Most writing handbooks try to cover every conceivable aspect of composition, style, grammar, and punctuation. This handbook has more modest goals and a more strategic focus.
This online handbook only covers the topics I typically need to review for my college writing students. So the advice offered here principally applies to those learning to write formal, academic essays. Moreover, I don’t cover the few topics I do discuss comprehensively. There are, for example, many rules for using commas. I deal with only a handful of them because those are the comma issues my students encounter most often and find most puzzling. In short, the scope and depth of this handbook matches the needs of a very specific audience: college students in English and Composition classes.
Recommended Writing Resources
Anyone serious about the craft of writing will, of course, need more comprehensive guides to composing correct and elegant prose than the one provided here. If you want more (and better) help with your writing, here are some resources I both recommend and use myself.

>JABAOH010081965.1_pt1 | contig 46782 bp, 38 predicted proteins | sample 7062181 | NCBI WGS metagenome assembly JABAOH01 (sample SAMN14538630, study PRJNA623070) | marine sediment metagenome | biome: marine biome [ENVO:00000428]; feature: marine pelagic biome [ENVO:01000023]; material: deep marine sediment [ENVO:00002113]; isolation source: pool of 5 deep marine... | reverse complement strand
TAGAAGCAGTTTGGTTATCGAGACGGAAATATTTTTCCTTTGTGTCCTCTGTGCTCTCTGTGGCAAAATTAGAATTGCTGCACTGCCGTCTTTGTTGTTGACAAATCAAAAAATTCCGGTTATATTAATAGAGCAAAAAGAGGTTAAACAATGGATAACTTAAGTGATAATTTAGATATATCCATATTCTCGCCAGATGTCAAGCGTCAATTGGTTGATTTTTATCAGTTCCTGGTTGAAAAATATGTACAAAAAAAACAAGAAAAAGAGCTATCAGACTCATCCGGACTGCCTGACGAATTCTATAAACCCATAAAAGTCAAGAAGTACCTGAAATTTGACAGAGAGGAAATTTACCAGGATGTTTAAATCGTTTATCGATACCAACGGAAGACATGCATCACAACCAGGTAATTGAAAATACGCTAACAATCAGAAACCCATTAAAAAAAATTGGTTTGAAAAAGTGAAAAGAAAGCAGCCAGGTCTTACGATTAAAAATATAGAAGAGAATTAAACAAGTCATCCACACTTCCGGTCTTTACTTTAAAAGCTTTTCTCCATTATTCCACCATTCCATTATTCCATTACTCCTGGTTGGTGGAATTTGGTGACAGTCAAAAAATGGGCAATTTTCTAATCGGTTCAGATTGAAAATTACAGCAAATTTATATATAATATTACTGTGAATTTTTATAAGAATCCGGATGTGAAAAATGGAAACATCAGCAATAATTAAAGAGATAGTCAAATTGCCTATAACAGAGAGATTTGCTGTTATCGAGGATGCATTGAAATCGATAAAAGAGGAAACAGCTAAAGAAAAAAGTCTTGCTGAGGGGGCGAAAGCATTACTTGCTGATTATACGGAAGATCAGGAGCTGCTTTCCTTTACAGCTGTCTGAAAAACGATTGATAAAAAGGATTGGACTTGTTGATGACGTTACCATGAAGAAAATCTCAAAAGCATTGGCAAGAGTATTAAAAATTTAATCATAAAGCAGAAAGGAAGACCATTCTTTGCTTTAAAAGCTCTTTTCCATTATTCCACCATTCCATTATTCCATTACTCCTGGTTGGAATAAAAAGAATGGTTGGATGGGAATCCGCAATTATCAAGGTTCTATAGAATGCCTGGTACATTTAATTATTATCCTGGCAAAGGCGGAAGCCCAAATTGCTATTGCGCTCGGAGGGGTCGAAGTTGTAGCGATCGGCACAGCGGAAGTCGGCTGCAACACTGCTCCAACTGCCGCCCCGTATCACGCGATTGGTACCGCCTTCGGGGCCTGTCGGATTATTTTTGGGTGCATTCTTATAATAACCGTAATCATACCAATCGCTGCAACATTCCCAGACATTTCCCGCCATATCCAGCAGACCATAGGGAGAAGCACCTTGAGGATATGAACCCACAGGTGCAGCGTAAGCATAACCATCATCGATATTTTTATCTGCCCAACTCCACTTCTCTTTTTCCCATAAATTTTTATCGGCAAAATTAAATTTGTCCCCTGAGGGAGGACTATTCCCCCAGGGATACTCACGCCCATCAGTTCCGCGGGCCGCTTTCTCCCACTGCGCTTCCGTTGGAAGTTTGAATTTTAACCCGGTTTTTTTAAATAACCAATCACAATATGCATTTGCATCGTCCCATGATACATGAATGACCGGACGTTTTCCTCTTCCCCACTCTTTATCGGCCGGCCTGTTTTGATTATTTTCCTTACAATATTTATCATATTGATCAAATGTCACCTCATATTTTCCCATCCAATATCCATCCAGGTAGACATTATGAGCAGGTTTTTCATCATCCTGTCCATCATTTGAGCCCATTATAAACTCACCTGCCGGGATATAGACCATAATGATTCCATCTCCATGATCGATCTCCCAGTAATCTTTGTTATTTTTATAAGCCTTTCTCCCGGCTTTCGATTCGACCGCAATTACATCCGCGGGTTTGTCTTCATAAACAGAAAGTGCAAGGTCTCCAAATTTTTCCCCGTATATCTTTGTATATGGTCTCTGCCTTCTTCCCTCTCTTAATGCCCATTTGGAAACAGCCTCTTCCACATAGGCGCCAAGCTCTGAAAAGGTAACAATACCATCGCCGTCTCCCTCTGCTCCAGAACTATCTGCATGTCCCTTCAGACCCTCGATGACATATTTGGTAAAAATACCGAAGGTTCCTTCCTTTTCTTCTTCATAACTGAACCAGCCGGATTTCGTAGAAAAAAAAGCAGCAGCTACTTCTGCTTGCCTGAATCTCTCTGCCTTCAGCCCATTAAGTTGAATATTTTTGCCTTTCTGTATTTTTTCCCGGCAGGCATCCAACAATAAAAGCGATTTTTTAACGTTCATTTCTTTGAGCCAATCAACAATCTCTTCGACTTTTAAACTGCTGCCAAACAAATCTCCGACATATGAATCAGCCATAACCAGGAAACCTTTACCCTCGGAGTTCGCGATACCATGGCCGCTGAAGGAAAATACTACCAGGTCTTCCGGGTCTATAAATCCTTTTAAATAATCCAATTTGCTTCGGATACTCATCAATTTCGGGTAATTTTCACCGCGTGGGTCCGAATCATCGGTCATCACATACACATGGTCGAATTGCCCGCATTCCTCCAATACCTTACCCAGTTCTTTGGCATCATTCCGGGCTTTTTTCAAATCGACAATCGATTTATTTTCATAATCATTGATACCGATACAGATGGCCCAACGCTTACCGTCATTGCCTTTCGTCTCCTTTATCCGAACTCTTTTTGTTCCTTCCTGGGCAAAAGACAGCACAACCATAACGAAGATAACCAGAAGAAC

William Strunk and E. B. White’s The Elements of Style is a classic and deservedly so. Unlike most writing handbooks it’s so brief you can easily read it cover-to-cover. (And if you want to improve your writing, you probably should.)
Purdue’s Online Writing Lab (OWL) is an excellent web source for writing help; they offer brief, sensible advice on just about any topic a college writer might have questions on.
Diana Hacker’s The Bedford Handbook (now in its 9th edition) is probably the best writing handbook available for college students.
The most comprehensive reference work on contemporary American grammar and usage is Garner’s Modern American Usage, Bryan Garner’s superb, definitive guide to writing proper English.
If you want to make your prose not merely correct but truly elegant, read Joseph M. Williams & Gregory C. Colomb’s Style: Lessons in Clarity and Grace and Francis-Noël Thomas & Mark Turner’s Clear and Simple as the Truth: Writing Classic Prose. (Thomas & Turner also have a helpful—but poorly-designed—website on writing classic prose.)